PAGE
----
So You Sound Asleep is ocean music, right?  Well… no.  “Places” follows “Whales” with a quiet piano opening, and while there is a flow to the slowly moving pace of the electronic music in the background, it’s the piano and vocals that stay up front.  It’s not fluid like “Whales;” it’s desperate.  Haunting.  More like a walk through the woods at twilight, or in the early morning fog.  The pace increases about half way through, ditching the piano and replacing it with an organ, picking up in intensity.  Are you scared out there in the forest?  Is your heart rate going up?  Because the music is making me feel a little anxious like I would if I was out there alone.   In the end EinarIndra brings us back down with a drum beat that sounds like your heart echoing inside your head, getting a bit slower, until the piano comes back in.  You found your way out.  You’re safe now.

Wait… what’s this?  Is it Daft Punk?  No, it’s the third track, “The Bearded Man P.2.”  But it sounds like it could be a more mainstream electronic piece, though certainly minimalist in its beats and keyboards, with heavily synthesized vocals and even some harmony.  It’s a step away from the natural environmental themes of the first two songs, at least to me.  But it’s a lot easier to move your body to, and there’s a lot to be said for that.

“Lose My Self” brings it back down a bit to a slower pace, and now I feel like I’m back outside again, on a wet day after the rain has stopped, but the temperature cool and there are dark clouds and you can hear the water drip off of the plants.  The vocals have that surreal, repetitive, echoey quality from “Places,” and at times the percussion really does sound like dripping water.  EinarIndra is indeed losing himself, his voice sounding spectral and distant, pleading, desperate… like a voice inside your head.  Is it your voice?  Are you losing yourself?  Is this what madness sounds like?  It isn’t changes in pace that give this song power.  It’s the methodical relentlessness of its own minimalism.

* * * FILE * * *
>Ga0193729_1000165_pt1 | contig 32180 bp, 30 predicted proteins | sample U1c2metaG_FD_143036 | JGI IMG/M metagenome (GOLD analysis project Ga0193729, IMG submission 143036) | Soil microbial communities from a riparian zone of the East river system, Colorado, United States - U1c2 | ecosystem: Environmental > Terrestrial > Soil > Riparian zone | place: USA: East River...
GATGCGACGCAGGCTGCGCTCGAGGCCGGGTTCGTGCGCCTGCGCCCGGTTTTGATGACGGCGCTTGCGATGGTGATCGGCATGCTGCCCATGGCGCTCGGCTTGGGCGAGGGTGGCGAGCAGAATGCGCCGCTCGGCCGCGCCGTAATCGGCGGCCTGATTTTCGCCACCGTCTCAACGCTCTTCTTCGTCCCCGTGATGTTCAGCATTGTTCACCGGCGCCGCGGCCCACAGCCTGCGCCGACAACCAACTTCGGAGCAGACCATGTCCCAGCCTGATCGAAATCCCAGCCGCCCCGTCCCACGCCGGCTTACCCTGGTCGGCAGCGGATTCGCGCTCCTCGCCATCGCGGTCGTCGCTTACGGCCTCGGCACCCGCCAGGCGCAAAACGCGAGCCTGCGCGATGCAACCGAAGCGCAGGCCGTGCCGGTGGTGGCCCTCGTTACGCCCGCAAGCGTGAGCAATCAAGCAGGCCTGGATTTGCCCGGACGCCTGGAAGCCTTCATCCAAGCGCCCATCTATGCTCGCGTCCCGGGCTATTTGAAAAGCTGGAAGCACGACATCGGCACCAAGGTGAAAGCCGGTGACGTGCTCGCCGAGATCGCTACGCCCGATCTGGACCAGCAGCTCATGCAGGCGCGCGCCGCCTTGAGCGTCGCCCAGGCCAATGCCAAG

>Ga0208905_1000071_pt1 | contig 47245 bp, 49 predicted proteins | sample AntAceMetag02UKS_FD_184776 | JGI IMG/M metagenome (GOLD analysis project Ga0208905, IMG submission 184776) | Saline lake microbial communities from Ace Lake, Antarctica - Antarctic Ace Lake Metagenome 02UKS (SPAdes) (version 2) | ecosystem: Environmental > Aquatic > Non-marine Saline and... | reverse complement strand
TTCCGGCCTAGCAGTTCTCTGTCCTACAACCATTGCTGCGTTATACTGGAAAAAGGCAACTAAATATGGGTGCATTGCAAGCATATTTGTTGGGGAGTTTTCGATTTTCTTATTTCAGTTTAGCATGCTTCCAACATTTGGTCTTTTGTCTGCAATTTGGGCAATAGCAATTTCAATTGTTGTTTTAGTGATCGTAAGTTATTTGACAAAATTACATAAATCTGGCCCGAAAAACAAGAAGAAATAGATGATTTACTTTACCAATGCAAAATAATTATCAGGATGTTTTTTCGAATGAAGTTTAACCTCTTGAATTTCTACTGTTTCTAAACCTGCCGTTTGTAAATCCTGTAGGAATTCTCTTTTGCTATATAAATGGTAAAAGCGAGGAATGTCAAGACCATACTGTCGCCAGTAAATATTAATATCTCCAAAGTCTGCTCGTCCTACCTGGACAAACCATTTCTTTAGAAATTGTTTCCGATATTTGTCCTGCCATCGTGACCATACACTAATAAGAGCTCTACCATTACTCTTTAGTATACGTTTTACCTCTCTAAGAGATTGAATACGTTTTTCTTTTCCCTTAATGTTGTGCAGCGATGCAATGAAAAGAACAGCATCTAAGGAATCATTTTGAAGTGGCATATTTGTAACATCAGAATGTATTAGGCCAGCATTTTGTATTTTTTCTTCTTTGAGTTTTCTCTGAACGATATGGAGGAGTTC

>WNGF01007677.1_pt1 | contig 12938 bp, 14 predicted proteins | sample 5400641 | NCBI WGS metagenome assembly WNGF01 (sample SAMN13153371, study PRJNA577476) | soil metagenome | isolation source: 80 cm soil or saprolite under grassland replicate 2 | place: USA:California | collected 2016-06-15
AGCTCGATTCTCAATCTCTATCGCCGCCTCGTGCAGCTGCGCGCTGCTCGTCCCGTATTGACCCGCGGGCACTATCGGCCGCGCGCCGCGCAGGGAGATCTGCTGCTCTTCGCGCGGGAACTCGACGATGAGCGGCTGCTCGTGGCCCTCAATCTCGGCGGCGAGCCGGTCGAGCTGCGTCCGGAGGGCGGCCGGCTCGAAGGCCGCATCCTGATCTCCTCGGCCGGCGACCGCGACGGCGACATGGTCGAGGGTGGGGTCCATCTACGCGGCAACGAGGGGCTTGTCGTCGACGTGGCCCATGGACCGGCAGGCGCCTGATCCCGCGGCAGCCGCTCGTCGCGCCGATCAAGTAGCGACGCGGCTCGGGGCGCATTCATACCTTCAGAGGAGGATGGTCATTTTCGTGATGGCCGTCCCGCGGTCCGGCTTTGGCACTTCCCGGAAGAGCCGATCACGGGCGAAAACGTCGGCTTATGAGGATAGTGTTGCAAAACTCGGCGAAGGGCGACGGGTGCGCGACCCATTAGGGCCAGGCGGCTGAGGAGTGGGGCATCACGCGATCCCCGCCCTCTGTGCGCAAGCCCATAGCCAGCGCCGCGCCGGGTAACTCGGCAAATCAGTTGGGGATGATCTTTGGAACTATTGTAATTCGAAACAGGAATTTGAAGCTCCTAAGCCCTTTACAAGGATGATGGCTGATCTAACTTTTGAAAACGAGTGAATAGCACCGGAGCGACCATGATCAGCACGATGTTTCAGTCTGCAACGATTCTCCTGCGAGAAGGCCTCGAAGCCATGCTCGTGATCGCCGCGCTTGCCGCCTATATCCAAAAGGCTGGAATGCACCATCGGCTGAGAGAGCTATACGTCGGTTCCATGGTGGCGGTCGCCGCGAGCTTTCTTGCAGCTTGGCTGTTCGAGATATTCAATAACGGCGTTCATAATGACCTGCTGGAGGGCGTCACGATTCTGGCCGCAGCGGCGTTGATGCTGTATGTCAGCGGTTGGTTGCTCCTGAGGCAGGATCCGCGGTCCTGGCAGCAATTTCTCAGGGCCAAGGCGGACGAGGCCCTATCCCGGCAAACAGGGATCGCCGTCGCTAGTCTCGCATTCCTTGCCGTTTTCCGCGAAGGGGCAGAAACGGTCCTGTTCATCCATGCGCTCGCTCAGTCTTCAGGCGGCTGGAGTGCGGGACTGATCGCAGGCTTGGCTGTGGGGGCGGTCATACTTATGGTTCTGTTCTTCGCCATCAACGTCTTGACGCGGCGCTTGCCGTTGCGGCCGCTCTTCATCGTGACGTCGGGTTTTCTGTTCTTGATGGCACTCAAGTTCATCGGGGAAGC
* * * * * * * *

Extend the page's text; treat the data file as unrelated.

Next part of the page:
You Sound Asleep closes with “Mountain Blue P.2 (feat. Mama Wolf),” a song that takes a more up tempo approach like “The Bearded Man P.2.”  Mama Wolf’s female vocals at various points in the song give this a bit of a different feel from the rest of the album, almost making you feel like the first four songs were an emotional struggle but now, at the end, Mama Wolf is here for you and will take care of you.  It’s going to be all right.  You made it through your struggles and came out the other side to find happiness.

I don’t know EinarIndra’s vision for You Sound Asleep.  I may be totally projecting myself onto this minimalistic, often atmospheric electronica.  But there’s a lot of emotion squeezed into these five songs, I’m sure of that.  And I for one am glad that he had the courage to give us all a peek inside and shared what was there musically.